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Philadelphia Phillies fans and the MLB Hall of Fame vote

When articles speculating about MLB Hall of Fame vote roll around each January, many Philadelphia Phillies fans likely scroll or page right by those pieces. They’re thinking: “What’s the point? When was the last one anyway? About 30 years ago.”

This is only about half right, of course, but does have a kernel of truth to it. In paging back through history to the induction of Mike Schmidt and Richie Ashburn in 1995, the Philadelphia faithful would actually pass five other HOF players who contributed significantly to the Fightin’ Story, but they were players whose primary teams are not considered by the Hall to be the Phillies.

These players were Roy Halladay (inducted in 2019), Jim Thome (’18), Pedro Martinez (’13), Ryne Sandberg (’05), and Jim Bunning (’96). Of course, Sandberg’s contribution was mostly as an annoyance, first as a HOF player traded away after only 13 games with the Phillies, and later as an annoyingly ineffective manager of the team.

How is it that all of this year’s HOF-eligible Phillies were former annoying players? (Oh, except the guy who got no votes.)

Schmidt and Ashburn’s primary team, inarguably, was the Phillies.

Anyway, that’s why this piece didn’t precede this year’s vote. Why speculate? Before Tuesday’s vote announcement there were five Phillies deserving of at least a few votes for the Hall, Scott Rolen, Jimmy Rollins, Billy Wagner, Bobby Abreu, and Jayson Werth. (Chase Utley’s first vote will be next year.)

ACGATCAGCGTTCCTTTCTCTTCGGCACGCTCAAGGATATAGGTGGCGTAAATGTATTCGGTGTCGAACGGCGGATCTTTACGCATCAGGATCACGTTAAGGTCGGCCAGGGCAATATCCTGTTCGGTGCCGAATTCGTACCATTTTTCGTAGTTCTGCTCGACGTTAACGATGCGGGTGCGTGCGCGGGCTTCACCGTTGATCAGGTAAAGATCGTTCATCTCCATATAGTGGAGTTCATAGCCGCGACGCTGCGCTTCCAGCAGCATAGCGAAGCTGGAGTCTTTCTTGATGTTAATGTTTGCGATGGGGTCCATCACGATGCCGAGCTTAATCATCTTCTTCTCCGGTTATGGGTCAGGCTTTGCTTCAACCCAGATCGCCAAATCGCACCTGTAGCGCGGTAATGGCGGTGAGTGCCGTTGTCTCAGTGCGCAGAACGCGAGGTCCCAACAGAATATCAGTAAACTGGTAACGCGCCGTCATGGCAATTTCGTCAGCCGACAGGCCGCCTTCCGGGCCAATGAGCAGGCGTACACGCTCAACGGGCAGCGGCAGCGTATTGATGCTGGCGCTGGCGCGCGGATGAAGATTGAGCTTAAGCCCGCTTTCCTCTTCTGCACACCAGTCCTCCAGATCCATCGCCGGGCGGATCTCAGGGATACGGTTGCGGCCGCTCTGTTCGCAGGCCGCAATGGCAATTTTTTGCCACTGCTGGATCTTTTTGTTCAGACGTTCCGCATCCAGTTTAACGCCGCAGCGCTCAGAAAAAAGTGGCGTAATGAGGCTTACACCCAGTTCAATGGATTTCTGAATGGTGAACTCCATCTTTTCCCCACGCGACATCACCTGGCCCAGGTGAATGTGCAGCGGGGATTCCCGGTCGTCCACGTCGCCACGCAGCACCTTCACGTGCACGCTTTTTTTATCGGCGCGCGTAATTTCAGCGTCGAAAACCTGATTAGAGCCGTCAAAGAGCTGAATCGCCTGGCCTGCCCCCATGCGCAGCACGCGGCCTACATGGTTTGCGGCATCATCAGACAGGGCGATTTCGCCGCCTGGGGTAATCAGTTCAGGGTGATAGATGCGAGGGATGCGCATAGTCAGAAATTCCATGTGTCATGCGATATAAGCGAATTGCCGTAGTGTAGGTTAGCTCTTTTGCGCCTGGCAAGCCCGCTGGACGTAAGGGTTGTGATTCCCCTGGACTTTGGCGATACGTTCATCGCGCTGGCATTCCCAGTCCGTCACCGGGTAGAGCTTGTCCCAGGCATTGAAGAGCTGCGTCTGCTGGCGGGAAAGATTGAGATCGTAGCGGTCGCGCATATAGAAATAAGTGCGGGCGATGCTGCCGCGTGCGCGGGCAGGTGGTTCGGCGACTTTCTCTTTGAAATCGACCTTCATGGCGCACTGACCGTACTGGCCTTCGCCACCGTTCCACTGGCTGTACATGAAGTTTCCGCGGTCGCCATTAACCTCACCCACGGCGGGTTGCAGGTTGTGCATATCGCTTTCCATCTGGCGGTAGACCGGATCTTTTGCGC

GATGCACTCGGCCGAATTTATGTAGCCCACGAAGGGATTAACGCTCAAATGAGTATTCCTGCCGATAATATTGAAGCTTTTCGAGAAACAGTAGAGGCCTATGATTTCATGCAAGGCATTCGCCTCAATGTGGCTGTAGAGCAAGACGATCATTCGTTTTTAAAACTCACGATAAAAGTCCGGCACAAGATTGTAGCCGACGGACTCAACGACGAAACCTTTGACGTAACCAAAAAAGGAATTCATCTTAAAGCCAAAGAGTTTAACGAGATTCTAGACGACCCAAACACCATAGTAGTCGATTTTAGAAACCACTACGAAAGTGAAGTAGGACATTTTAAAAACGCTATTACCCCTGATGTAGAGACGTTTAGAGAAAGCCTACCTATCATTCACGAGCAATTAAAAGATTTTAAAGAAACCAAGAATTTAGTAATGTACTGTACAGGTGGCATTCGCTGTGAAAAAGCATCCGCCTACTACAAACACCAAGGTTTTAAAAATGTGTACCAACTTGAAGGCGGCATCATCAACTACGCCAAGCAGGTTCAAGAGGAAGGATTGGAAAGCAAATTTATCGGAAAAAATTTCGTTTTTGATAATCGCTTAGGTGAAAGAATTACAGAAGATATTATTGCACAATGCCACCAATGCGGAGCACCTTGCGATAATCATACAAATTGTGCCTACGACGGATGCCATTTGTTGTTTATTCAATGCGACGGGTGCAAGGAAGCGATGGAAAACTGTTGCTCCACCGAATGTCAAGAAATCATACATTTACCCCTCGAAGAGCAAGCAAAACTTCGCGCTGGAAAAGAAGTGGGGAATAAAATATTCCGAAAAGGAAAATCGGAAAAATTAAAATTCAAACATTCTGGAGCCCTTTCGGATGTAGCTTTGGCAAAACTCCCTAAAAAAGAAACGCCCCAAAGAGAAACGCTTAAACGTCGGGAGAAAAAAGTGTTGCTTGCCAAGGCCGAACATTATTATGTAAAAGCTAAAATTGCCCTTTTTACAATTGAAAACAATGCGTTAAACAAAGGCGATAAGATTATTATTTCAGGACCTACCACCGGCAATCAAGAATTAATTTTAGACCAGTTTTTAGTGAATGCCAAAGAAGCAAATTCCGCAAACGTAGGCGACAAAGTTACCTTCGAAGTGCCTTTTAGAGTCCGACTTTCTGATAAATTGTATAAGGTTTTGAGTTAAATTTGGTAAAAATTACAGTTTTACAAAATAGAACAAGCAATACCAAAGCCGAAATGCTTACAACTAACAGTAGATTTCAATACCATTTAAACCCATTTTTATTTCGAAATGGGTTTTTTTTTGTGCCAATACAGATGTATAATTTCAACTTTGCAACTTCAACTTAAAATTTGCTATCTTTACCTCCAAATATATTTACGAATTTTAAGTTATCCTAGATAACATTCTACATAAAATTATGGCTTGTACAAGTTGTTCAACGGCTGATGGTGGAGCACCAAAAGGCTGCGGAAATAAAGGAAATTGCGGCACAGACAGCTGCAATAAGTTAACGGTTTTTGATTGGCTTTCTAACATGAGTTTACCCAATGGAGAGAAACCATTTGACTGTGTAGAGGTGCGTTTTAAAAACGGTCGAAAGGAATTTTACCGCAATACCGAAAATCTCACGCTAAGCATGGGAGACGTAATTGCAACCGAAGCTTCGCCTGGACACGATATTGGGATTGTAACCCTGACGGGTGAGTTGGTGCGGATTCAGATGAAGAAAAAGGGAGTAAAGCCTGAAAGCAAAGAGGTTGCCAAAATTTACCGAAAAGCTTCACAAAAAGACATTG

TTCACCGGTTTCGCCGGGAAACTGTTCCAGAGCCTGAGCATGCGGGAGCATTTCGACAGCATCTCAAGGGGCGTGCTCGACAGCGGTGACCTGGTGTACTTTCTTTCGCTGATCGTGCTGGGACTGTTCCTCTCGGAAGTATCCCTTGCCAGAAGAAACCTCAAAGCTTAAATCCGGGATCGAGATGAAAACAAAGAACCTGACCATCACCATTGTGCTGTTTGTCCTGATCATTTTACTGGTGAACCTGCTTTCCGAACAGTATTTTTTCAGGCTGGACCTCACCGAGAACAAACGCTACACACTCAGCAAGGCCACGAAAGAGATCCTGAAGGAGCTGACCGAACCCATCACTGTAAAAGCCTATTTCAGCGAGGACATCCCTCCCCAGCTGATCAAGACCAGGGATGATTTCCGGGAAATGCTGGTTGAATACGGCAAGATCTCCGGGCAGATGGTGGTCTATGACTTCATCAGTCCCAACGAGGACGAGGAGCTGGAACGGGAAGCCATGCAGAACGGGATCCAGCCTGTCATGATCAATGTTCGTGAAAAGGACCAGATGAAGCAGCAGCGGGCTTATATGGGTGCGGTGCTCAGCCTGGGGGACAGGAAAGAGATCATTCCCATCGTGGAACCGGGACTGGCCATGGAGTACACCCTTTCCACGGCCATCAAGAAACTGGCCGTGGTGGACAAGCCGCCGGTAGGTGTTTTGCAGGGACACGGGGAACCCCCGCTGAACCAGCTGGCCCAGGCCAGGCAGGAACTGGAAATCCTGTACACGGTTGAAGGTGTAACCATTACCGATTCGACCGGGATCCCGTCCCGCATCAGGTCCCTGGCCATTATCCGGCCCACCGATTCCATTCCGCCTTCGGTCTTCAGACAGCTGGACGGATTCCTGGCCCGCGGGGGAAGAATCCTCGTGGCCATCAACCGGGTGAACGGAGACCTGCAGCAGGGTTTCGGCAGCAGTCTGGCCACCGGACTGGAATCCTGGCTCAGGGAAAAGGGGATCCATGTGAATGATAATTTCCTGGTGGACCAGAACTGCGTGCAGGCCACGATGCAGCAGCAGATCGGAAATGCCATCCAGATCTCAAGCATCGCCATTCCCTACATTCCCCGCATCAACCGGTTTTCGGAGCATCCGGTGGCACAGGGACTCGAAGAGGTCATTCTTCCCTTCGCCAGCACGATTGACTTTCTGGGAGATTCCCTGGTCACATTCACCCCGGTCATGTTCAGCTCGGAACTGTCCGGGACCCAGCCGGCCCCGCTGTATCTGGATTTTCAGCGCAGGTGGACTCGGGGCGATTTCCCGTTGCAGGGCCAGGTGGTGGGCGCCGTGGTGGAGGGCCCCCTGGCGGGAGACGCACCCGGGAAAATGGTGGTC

Let’s consider them in their reverse order of eventual election probability before yesterday’s vote announcement:

Jayson Werth

Werth, of course, was the principal right fielder on the five straight Phillies NL East championship teams that began their run in 2007. He had a nice MLB career, gathering nearly 1500 hits in what amounted to the equivalent of 13 full seasons.

He had more than a few nice moments in red pinstripes, including a three-run homer to back Jamie Moyer’s record complete-game shutout in May, 2010, and memorably snapping at a fan who interfered with his effort to catch a fly foul just over the railing along the right field line in Philly later that year. Despite some media hand-wringing over the latter incident, many, many Philly fans approved of Werth’s outburst.

He had a bit of a prickly personality by many accounts, but he was our prickly player. He was an All-Star in ’09 and gathered some MVP votes in four different years. Unfortunately, Jayson Werth is not the player that immediately springs to mind when one hears “Hall of Fame,” and it seemed entirely possible that he might fall off the ballot in his first year with less than 5 percent of the vote.

And that is exactly what happened. Werth got no votes, which may strike some Phillies fans as wrong by a trifle. Not totally unexpected, though, this matter presents us with an interesting modern fact: A player who was paid over $122 million for the last seven years of his career (in Washington) got no votes for the Hall of Fame.

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